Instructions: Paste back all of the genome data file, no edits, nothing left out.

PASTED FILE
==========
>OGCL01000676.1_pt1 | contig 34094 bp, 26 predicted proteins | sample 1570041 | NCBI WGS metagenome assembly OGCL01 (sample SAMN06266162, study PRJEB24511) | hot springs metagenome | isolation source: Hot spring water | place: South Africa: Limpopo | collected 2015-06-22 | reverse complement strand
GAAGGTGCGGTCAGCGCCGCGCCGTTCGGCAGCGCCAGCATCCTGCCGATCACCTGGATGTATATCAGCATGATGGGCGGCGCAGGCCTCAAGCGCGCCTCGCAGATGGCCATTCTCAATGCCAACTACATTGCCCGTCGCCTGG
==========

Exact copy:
>OGCL01000676.1_pt1 | contig 34094 bp, 26 predicted proteins | sample 1570041 | NCBI WGS metagenome assembly OGCL01 (sample SAMN06266162, study PRJEB24511) | hot springs metagenome | isolation source: Hot spring water | place: South Africa: Limpopo | collected 2015-06-22 | reverse complement strand
GAAGGTGCGGTCAGCGCCGCGCCGTTCGGCAGCGCCAGCATCCTGCCGATCACCTGGATGTATATCAGCATGATGGGCGGCGCAGGCCTCAAGCGCGCCTCGCAGATGGCCATTCTCAATGCCAACTACATTGCCCGTCGCCTGG